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"Now You Know?" Reasons why planes Don't Fly over Mt Everest or Pacific Ocean

Generally flying over Mount Everest is not easy. At the mountain, the air is too thin. The helicopter would not generate enough lift. The most powerful turbine powered copters can reach about 25000 feet. As Everest is at 29000 feet, they cannot go there.

Most pilots flying commercial jets usually avoid flying over such peaks as navigating through the maze of some of the highest mountains in the world is extremely risky. According to Tim Morgan, an aircraft can fly above 40,000 feet, and hence it is possible to fly over Mount Everest which stands at 29,031.69 feet. However, typical flight routes do not travel above Mount Everest as the mountains create unforgiving weather. For this reason, every single plane that flies from China, Japan, Australia, India and most Asian countries to the USA, Canada, Mexico or anywhere in South America flies over the Pacific. All of them. It's the shortest route.

However, planes do fly over the Himalayas all the time, some of them close to Mt Everest. The only problem is that of clear air turbulence and possible fuel freezes that makes flight over Himalayas a little difficult. A further safety issue is the amount of clear air turbulence around the Himalayas. Clear air turbulence is hard to pick up on the radar, so difficult for pilots to spot, but high mountain ranges are breeding grounds for clear air turbulence.

Therefore, most commercial airlines avoid flying directly over the Himalayas. This is because the Himalayas have mountains higher than 20,000 feet, including Mt Everest standing at 29,035 feet. However, most commercial airplanes can fly at 30,000 feet.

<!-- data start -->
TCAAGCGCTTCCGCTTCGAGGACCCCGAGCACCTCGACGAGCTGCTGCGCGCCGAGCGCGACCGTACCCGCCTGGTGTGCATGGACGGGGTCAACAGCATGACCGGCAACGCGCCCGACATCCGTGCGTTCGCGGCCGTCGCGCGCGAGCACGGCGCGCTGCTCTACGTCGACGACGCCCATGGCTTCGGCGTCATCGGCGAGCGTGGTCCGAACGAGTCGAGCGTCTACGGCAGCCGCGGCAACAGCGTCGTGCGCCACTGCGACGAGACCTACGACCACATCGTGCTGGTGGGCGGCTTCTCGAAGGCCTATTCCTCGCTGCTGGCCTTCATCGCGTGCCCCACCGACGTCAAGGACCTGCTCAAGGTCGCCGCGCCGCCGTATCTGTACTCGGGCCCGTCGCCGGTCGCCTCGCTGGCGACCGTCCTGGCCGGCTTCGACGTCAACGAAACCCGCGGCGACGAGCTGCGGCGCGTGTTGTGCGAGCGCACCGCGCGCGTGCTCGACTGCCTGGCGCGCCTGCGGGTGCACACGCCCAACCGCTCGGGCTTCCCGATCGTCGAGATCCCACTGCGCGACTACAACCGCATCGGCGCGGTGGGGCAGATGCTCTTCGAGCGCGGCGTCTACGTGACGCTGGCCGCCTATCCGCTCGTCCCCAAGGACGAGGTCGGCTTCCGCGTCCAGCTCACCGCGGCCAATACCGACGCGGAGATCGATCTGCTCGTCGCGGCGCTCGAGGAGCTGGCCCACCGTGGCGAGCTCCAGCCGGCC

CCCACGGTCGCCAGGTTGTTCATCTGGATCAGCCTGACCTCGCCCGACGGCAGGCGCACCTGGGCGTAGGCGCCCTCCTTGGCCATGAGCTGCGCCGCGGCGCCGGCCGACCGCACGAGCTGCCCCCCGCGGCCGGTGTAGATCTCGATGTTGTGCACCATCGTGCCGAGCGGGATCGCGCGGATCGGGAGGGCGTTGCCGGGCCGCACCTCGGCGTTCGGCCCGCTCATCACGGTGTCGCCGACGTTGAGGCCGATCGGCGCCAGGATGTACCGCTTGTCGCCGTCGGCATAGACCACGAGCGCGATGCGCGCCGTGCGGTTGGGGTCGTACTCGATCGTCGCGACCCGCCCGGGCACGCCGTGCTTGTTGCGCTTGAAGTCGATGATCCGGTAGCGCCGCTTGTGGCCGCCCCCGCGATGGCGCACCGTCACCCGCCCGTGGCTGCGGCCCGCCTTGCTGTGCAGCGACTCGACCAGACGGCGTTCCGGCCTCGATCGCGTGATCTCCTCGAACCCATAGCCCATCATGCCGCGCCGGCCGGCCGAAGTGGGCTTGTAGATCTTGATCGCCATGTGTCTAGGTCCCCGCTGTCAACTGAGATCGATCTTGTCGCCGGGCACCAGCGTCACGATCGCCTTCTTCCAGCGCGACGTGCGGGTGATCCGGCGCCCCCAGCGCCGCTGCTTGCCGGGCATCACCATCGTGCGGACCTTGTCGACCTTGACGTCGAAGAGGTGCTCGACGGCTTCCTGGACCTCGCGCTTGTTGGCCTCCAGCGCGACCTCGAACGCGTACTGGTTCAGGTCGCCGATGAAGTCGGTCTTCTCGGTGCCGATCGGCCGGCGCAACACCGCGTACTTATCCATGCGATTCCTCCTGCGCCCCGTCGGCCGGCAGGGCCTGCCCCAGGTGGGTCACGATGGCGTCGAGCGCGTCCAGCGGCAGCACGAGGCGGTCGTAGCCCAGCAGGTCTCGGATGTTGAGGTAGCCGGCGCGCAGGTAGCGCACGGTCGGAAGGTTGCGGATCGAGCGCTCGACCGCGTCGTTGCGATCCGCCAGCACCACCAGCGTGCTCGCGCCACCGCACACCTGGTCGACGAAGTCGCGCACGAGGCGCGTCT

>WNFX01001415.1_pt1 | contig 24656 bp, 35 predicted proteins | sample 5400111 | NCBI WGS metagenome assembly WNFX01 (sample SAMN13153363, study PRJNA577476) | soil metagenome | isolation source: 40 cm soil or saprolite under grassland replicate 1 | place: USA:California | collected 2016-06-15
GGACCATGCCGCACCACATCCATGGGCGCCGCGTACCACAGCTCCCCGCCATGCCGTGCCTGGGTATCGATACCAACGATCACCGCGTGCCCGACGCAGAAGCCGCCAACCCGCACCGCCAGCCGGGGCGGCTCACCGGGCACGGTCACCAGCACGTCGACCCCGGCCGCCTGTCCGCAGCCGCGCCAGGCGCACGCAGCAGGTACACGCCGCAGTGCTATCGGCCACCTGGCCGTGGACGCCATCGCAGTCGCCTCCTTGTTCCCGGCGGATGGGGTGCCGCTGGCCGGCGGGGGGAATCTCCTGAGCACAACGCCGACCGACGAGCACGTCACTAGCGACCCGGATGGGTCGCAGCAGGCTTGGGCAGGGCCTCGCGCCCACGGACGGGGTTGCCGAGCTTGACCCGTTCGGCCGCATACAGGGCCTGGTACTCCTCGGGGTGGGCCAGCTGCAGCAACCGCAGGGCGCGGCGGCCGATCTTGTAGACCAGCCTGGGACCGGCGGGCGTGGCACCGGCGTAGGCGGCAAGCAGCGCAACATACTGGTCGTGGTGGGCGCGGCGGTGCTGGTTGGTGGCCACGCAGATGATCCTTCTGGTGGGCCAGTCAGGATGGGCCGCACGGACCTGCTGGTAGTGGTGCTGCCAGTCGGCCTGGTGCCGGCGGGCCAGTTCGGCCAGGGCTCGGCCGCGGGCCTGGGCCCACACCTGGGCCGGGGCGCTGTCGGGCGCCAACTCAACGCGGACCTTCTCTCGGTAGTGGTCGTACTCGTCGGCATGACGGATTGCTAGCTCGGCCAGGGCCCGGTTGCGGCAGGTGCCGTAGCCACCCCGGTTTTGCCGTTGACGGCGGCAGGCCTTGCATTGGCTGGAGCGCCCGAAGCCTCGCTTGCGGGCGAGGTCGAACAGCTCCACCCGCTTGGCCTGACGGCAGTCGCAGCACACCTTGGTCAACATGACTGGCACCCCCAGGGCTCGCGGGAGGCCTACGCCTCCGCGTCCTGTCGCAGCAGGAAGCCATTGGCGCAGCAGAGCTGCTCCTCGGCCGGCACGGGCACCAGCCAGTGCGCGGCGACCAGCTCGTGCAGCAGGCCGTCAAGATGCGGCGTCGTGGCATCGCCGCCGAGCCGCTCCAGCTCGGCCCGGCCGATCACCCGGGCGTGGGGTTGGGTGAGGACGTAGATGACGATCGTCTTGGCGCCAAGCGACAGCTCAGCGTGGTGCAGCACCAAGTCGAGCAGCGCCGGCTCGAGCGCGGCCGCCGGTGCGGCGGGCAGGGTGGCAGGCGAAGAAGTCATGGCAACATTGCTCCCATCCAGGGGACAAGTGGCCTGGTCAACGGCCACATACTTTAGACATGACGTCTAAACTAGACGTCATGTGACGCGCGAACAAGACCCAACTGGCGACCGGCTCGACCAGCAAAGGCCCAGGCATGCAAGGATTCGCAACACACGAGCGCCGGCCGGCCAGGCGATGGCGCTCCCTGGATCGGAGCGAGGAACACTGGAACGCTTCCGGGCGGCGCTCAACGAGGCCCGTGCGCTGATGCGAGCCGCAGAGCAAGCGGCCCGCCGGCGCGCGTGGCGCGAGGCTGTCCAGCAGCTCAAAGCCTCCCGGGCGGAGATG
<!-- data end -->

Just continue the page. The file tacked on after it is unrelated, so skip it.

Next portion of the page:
Curved routes are always safer as airlines then fly over land rather than the ocean. Therefore, they spend less time over the ocean, allowing for emergency landings. Emergency landing is done on a flat land. The Himalayan region has almost no flat surfaces. On top of this, the risk factor only increases as there are mountains everywhere.

In addition, there is also risk of oxygen running out in these areas, as airlines usually have only twenty minutes of oxygen. Therefore, in a situation where the supply runs out, the flight must descend to at least 10,000 feet to replenish oxygen, which is known as Drift Down Procedure. But in the Himalayas, descending to 10,000 feet is suicide.

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Content created and supplied by: @arapoutta (via Opera News )

Everest Mount Everest Pacific Tim Morgan


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